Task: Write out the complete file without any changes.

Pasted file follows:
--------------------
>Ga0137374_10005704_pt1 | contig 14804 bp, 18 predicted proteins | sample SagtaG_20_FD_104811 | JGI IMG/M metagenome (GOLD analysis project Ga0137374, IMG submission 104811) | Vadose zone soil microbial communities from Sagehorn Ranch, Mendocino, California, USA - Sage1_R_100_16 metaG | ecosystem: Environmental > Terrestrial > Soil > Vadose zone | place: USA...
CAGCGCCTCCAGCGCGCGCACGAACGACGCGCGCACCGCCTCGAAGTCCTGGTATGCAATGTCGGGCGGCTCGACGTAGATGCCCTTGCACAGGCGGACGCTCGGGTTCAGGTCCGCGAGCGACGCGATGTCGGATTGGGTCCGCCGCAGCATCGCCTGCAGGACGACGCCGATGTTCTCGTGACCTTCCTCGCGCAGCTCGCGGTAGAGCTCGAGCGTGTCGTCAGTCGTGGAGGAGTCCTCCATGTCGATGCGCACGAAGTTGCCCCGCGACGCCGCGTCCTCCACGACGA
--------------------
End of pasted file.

>Ga0137374_10005704_pt1 | contig 14804 bp, 18 predicted proteins | sample SagtaG_20_FD_104811 | JGI IMG/M metagenome (GOLD analysis project Ga0137374, IMG submission 104811) | Vadose zone soil microbial communities from Sagehorn Ranch, Mendocino, California, USA - Sage1_R_100_16 metaG | ecosystem: Environmental > Terrestrial > Soil > Vadose zone | place: USA...
CAGCGCCTCCAGCGCGCGCACGAACGACGCGCGCACCGCCTCGAAGTCCTGGTATGCAATGTCGGGCGGCTCGACGTAGATGCCCTTGCACAGGCGGACGCTCGGGTTCAGGTCCGCGAGCGACGCGATGTCGGATTGGGTCCGCCGCAGCATCGCCTGCAGGACGACGCCGATGTTCTCGTGACCTTCCTCGCGCAGCTCGCGGTAGAGCTCGAGCGTGTCGTCAGTCGTGGAGGAGTCCTCCATGTCGATGCGCACGAAGTTGCCCCGCGACGCCGCGTCCTCCACGACGA